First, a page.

“There are other vaccines on the horizon but we don’t know how readily available they will be,” McKay said. “Some of those vaccines, such as the Johnson & Johnson, is actually a one-dose vaccine but the efficacy on that vaccine is less. I think it’s at about 65 percent. So as more vaccines become available we’ll obviously have to educate our communities about those vaccines and the benefits and comparisons to the ones that are currently out there.”
There are now more people vaccinated in Virginia than the total number of cases since last March. McKay said there was a surge following the holidays, but that has begun to wane.
“Over the last couple of weeks we have seen a downward trend both in the percent positive from test results, and we’ve also seen a downward trend in the total number of cases and case incidence per 100,000,” McKay said. “So we believe at this point after three weeks or so of a downward trend, that we’ve worked our way beyond the surge but also recognize that there is always that potential for increased cases and transmission in the community.”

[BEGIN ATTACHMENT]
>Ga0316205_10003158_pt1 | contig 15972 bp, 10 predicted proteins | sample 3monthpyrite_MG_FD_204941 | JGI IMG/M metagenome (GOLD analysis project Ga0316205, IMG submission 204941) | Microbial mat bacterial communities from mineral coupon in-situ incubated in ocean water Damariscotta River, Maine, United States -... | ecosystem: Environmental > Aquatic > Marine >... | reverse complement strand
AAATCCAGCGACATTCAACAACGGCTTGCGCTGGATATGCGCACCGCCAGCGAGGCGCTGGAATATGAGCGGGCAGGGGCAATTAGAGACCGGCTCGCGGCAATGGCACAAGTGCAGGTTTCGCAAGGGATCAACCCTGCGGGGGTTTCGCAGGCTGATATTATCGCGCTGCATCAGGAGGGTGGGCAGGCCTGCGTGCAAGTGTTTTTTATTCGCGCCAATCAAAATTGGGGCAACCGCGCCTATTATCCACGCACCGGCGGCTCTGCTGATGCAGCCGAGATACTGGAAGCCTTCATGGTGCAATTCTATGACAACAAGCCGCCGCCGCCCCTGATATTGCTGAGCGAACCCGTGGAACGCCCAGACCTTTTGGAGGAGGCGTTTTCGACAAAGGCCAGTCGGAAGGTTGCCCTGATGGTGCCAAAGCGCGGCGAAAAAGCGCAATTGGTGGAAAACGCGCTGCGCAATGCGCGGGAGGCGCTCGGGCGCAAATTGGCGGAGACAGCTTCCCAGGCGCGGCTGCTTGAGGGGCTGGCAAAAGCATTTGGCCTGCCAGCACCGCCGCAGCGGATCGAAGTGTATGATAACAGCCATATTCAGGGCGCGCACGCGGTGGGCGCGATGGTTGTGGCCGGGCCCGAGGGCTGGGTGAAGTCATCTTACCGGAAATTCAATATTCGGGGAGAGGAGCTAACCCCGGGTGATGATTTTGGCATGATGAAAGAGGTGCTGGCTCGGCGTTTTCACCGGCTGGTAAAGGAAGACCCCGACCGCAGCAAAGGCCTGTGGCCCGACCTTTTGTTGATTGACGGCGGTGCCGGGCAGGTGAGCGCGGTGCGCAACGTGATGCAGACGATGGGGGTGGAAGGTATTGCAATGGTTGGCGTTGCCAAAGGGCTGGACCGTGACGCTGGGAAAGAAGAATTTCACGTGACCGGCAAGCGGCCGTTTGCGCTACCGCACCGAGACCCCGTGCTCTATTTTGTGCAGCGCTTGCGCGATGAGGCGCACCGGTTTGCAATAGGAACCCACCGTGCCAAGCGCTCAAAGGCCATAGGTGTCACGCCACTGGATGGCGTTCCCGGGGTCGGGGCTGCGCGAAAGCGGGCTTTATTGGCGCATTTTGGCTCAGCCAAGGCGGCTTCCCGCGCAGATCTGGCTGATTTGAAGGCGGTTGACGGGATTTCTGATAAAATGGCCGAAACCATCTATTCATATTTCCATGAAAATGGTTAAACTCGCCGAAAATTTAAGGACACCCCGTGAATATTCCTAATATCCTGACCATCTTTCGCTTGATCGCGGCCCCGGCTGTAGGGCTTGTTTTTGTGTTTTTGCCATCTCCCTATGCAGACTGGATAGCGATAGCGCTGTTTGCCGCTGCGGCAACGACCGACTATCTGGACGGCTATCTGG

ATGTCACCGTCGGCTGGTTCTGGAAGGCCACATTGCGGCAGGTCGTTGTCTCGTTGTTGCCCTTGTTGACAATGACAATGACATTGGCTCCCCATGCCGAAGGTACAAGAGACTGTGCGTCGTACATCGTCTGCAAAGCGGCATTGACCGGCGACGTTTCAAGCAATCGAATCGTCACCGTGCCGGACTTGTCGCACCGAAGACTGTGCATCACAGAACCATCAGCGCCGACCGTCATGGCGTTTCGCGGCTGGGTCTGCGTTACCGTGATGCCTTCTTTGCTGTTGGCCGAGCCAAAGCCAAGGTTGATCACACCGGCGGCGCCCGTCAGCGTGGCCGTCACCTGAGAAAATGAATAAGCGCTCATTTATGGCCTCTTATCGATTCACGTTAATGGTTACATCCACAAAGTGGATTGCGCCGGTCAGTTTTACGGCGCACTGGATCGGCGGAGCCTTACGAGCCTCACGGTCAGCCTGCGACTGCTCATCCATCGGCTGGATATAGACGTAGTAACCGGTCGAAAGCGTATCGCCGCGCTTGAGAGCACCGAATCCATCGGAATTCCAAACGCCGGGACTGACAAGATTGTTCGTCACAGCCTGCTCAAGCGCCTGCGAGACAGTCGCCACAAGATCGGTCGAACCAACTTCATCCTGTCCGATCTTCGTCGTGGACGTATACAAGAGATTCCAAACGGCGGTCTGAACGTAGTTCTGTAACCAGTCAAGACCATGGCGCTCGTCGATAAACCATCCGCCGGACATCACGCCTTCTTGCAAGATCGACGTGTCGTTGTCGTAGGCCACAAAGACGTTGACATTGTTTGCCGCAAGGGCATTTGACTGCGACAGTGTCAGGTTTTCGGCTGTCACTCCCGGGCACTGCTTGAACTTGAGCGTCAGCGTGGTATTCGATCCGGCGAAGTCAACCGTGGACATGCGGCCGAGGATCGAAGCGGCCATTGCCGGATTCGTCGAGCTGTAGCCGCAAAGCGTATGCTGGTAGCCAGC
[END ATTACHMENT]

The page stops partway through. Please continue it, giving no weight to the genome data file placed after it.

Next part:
Charlottesville City Council has denied a special use permit for additional density at a site in Belmont that would have added 11 units at 1000 Monticello Road.
Brian Haluska is a city planner.
“1000 Monticello Road already has a development on it, so that project as its currently developed has more units than what the zoning would allow,” Haluska said. “The project was built in the 70’s and was rezoned in 2003.”
That rezoning was part of a comprehensive rezoning across the city. This portion of Belmont was put in the Neighborhood Commercial Corridor category, which is why there are so many restaurants clustered nearby.
Several members of the Charlottesville Low-Income Housing Coalition asked Council to deny the permit.
Laura Goldblatt is a member of the Board of Commissioners for the Charlottesville Redevelopment and Housing Authority and a Belmont resident.